I walked into the Catholic church in town armed with witty retorts and snappy come-backs, steeled for the condescension that comes with the territory of being a young, female minister in a crowd of clergy. I was helping lead the community Service of Prayer for Christian Unity, and it was the first time I’d met these colleagues.
This was an ecumenical event, too, with Catholics (who don’t even ordain women) and evangelicals (whose history with women in leadership isn’t exactly stellar). I was ready.
The disrespect isn’t always malicious, and it’s often unintentional. But defending my ability to carry a title or preach from a pulpit or lead a congregation as a woman under 40 does often feel like part and parcel of this calling. So, on this particular evening, I put on the familiar armor and readied my defensive rejoinders to the old assumptions: how I must have just graduated from seminary (“Actually, I’ve been working for the church for a decade”) or wondering if I’m an intern (“Nope, I usually train the interns, now”) or inquiries about my marital status (“Single, y’all, just like Jesus was”).
I walked into the building and a priest in full clerical garb greeted me, offering his hand. “Hi, Pastor. I’m Father Andy. And this is Rev. Warren, from Joy Ministries.” Joy Ministries is a big African-American congregation, another sector of the church not always keen on women in ministry, and I knew that this minister had been there for decades. I winced. Rev. Warren also extended his hand, smiled and greeted me: “Hi, Pastor. Where are you serving?”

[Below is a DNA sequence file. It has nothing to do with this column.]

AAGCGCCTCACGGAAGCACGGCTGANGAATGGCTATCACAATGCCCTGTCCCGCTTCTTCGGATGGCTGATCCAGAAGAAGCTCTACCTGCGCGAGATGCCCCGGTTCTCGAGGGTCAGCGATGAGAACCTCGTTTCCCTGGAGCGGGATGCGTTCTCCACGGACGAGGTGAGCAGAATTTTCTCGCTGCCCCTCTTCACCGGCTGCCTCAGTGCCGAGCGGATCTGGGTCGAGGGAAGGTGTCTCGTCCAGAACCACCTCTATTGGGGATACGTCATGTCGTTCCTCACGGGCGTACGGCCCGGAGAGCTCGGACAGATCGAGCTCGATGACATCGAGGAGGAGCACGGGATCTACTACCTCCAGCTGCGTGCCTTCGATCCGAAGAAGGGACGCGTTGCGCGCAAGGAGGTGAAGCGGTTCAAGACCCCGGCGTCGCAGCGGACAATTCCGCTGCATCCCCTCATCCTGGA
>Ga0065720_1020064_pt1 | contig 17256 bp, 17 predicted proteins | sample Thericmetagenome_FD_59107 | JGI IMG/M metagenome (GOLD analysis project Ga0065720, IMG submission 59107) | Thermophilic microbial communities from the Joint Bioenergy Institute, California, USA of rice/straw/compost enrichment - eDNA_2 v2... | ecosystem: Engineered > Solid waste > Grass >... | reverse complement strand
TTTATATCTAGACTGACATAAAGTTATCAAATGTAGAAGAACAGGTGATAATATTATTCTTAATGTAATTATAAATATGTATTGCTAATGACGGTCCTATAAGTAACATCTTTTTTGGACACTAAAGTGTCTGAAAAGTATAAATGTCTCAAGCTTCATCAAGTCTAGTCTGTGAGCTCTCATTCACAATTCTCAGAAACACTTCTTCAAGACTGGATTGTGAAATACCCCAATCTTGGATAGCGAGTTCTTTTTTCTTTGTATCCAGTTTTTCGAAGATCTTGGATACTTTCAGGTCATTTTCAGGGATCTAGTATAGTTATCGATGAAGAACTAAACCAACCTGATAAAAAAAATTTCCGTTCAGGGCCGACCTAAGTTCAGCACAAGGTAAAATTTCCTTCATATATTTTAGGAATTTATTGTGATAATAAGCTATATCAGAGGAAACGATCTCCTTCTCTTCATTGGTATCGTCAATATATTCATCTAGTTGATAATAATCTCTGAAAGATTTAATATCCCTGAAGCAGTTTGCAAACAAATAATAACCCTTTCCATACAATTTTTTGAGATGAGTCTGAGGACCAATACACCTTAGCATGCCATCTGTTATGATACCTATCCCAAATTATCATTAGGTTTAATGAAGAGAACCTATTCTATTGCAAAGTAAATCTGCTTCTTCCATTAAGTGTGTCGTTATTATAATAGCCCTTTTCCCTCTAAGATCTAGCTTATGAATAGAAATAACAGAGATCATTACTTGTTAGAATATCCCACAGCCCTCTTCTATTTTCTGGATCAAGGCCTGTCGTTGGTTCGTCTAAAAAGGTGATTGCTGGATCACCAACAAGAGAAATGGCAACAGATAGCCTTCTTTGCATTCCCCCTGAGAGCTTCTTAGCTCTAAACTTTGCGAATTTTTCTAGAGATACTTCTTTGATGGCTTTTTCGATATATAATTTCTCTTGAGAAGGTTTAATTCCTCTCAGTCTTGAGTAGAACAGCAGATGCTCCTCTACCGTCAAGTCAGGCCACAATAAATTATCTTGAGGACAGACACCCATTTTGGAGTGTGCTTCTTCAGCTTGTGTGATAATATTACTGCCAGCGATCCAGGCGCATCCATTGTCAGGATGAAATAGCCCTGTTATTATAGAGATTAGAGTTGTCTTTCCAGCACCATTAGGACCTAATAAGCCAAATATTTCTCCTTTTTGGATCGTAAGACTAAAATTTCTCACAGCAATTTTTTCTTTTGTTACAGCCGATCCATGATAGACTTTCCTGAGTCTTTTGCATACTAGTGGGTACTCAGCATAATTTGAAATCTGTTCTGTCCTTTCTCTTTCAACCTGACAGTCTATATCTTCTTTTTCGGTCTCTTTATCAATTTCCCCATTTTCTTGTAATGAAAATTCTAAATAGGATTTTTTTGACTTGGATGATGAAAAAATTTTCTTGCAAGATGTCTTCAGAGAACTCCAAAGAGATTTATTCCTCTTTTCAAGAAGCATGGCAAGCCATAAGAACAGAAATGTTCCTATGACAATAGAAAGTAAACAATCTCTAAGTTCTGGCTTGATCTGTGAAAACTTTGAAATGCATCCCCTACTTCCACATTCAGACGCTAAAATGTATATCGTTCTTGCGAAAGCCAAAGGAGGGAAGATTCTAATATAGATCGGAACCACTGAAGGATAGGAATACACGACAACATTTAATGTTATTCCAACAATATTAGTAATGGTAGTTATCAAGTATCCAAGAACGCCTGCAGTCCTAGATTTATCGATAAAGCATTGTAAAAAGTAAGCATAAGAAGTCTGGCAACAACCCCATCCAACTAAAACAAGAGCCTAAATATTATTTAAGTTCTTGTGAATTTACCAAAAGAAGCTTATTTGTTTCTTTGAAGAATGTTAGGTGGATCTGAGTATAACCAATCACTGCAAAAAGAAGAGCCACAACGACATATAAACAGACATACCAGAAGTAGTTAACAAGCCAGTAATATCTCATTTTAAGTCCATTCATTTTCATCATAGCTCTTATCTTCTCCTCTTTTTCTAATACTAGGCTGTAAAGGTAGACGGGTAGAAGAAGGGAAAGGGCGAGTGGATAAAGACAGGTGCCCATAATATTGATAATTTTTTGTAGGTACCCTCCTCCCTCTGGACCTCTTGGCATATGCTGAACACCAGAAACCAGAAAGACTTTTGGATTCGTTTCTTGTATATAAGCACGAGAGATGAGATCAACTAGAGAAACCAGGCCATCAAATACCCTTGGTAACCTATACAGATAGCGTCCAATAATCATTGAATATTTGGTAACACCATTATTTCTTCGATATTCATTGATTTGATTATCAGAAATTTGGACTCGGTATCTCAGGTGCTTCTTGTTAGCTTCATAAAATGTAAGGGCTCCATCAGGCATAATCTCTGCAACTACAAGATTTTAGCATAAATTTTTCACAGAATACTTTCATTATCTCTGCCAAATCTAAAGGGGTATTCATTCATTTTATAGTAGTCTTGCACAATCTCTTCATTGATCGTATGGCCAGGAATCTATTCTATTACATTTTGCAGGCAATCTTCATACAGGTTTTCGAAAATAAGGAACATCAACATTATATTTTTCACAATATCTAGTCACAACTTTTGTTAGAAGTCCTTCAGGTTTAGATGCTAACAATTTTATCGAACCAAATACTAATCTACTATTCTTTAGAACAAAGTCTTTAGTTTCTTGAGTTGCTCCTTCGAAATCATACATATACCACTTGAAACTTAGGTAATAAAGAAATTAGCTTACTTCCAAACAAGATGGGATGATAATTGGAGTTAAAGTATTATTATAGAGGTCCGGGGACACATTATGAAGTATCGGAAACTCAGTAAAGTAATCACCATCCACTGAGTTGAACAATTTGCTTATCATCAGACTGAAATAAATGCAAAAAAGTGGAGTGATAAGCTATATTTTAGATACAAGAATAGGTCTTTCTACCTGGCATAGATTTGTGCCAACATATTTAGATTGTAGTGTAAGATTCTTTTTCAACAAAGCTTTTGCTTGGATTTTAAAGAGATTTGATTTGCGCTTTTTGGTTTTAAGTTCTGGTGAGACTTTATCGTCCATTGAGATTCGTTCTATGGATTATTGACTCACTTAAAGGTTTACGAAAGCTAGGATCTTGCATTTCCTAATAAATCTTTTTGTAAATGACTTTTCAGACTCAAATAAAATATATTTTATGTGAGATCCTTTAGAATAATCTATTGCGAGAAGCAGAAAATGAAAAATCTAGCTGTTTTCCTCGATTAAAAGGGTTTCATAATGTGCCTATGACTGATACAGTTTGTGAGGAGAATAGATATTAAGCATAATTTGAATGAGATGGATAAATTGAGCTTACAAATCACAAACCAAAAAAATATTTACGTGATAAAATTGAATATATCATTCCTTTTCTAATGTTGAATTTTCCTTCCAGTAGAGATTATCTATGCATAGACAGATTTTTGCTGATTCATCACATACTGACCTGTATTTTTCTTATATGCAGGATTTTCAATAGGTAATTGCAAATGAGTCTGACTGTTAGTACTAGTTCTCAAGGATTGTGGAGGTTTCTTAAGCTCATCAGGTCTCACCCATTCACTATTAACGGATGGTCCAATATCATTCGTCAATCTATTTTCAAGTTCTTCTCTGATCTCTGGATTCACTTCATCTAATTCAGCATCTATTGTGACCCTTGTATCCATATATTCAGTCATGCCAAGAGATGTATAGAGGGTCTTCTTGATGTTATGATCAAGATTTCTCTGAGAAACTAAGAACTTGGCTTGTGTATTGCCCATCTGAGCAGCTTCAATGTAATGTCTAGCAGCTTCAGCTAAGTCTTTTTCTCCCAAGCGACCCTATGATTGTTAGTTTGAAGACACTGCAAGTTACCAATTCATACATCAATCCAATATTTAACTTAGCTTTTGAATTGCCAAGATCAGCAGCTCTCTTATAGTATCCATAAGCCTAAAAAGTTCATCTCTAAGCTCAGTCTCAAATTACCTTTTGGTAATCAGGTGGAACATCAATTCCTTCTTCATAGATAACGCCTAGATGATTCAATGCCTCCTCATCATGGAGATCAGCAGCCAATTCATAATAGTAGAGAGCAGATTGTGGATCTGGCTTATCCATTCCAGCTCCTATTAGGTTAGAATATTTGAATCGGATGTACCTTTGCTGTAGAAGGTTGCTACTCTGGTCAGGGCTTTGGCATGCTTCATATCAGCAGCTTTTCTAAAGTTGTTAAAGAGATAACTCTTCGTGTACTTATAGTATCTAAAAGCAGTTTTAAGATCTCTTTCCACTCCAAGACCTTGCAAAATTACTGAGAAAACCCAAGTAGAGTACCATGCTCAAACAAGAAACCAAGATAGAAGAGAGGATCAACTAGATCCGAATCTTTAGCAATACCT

Um, what? I’d expected disrespect or disinterest and received, instead, gracious welcome, immediate acceptance. I mumbled a greeting, mentally shuffling the snarky responses to the back, grasping for graceful conversational alternatives. The service went smoothly. I read scripture, shook all those kind ministers’ hands, and went home, chastened and repentant.
The irony is not lost on me. I’d been preparing for a Service of Christian Unity by arming myself and preparing a self-righteous defense. How often, I wonder, do we arm ourselves in preparation to encounter another person? How often do we assume we know what someone else is thinking before we even meet them? And what would change in our own hearts if, instead, we approached each person presuming welcome? What would change in the church if we arrived at the next worship service or Annual Conference eager to greet our sisters and brothers instead of putting on the full armor of mistrust and self-righteousness?
The next evening, I ran into Rev. Warren at another event. He’d been chatting with a member of my congregation, who excitedly introduced me as the new pastor when I joined the conversation. “Oh yes, we’ve met,” I said. “Oh! Isn’t she a great minister?” my congregant asked Rev. Warren. “Well, yes,” he said, “She is. Good to see you again, Pastor.”
Dana Cassell is pastor of Peace Covenant Church of the Brethren in Durham, North Carolina. She also writes at danacassell.wordpress.com.